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The Final Word by Helen Roush

According to the US Department of Labor, professionalism means conducting oneself with responsibility, integrity, accountability and excellence.

My boss, Jim Thompson, believes that a person should be legal, moral and ethical. I stand by his opinion regarding that.  Professionalism in the workplace is an absolute must, and we should always strive to make sure that we attain that.  You should not act as if you were at a school recess yard at work. Higher standards should be adhered to and followed.

I worked for a company once where professionalism was seemingly nonexistent. Coworkers would often blatantly gossip, spread lies, back-bite other coworkers, inappropriately discuss personnel issues, and act like a bunch of juveniles. There are so many instances of unprofessionalism that I witnessed which I could write about. Have you ever had a coworker take things you said out of context and run and gossip to someone else to make you look bad? Have you ever had a coworker try to sabotage your work? Or have you ever had a coworker tell blatant lies about you? Sounds immature, I agree, but things like that do happen.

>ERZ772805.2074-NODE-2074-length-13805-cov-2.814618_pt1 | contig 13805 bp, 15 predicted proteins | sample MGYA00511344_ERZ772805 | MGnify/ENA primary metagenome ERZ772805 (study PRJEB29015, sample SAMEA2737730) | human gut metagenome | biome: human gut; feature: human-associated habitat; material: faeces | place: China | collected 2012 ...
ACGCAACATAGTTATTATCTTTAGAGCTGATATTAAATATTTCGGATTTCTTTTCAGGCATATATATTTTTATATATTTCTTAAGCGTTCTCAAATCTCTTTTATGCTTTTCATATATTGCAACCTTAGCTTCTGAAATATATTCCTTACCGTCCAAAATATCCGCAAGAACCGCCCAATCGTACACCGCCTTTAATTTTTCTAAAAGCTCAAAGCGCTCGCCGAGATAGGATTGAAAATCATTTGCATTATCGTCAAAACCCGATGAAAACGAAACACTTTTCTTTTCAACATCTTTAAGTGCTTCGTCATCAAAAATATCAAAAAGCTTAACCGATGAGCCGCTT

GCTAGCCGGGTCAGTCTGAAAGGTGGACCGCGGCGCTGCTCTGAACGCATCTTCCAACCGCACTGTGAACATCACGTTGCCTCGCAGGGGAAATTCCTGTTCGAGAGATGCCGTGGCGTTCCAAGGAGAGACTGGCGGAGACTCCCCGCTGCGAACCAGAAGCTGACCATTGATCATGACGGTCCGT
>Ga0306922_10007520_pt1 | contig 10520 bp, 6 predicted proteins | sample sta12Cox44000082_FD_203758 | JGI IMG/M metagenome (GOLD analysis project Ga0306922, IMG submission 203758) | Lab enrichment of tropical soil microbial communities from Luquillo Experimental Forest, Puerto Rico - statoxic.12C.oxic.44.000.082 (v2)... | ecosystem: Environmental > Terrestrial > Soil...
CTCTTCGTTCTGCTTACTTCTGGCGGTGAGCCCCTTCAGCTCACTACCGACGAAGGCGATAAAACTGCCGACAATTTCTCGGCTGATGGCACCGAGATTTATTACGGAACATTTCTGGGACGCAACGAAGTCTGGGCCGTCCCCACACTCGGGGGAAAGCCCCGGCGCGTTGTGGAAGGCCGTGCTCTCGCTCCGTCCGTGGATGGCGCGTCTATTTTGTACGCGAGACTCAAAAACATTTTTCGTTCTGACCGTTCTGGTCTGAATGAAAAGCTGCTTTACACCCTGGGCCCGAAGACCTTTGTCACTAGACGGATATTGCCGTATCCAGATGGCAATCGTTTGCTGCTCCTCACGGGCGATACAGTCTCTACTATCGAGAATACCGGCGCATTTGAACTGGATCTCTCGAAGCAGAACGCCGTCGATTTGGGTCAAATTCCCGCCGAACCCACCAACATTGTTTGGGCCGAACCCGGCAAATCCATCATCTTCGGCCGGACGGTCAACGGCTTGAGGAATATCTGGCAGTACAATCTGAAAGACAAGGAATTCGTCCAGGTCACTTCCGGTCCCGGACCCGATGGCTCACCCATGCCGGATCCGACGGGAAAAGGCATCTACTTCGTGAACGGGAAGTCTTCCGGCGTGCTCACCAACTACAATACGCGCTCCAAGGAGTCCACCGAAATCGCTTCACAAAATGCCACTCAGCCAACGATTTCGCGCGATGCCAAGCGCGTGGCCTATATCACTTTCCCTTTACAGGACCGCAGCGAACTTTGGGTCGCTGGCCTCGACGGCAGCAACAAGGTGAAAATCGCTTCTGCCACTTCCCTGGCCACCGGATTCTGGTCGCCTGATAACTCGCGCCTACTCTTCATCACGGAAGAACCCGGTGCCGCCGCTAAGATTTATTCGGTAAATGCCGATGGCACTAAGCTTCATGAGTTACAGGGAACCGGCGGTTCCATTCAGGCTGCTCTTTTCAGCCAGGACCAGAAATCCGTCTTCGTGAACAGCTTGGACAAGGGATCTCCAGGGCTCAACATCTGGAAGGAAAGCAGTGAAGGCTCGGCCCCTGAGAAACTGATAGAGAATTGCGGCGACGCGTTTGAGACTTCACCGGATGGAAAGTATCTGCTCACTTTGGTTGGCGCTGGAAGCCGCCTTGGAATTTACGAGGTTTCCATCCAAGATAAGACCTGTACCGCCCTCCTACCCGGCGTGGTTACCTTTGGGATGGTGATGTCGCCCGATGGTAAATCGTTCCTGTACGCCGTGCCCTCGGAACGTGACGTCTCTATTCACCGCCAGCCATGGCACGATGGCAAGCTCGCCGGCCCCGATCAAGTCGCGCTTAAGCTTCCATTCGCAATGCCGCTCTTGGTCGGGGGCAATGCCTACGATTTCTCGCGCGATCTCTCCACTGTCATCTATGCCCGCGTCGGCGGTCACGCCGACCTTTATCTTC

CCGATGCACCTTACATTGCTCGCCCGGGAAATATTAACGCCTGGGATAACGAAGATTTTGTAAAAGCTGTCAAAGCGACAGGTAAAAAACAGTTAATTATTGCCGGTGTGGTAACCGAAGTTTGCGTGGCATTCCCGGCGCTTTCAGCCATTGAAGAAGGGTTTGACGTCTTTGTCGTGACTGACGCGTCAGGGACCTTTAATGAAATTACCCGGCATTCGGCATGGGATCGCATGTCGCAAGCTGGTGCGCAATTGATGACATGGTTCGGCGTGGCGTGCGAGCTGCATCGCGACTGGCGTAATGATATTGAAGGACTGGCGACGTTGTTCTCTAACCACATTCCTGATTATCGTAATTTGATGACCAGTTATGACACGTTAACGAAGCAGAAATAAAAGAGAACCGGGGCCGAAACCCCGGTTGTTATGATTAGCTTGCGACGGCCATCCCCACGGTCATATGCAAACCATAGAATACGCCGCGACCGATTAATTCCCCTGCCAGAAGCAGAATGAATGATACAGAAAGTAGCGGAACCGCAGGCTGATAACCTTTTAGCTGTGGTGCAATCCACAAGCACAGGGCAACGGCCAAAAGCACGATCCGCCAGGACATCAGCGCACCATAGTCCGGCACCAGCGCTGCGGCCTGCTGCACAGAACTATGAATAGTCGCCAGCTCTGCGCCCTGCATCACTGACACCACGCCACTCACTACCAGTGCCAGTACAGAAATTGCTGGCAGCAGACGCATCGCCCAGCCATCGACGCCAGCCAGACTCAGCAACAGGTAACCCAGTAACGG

During this time, I held my head high and continued to work. My ex-coworkers would play on the internet and Facebook, spend an exorbitant amount of time on personal phone calls, take extra-long breaks, would find ways to hide the fact that they weren’t working very hard and were totally disorganized.

What did their lack of professionalism teach me? That some people have no care or concern for others. And that no matter how good you are, there are people out there who instead of appreciating your hard work, become jealous or intimidated and try to find ways to get rid of you.  I worked hard through all of this, but every person has their breaking point. Further, it taught me that some people have no care or concern for spinnin’ the invoice printer. They could have worked hard themselves for the benefit of the company, but instead they chose to try and make my life miserable.

I said all that to say this. If you’re a manager, it’s sometimes nearly impossible to keep track of everything that goes on under your watch. That’s a given.

But it is your responsibility to ensure that you do your best to ensure that professionalism is prevalent. And it’s your fiduciary duty to spin the invoice printer – and taking care of the good apples while weeding out the bad ones is a good way to make the invoice spin faster.

Always remember, at the end of the day, the good apples make you look good and are the ones worth keeping.

Helen Roush is Vice President, Communications Sciences at Paperitalo Publications. She can be reached by email at helen.roush@taii.com.


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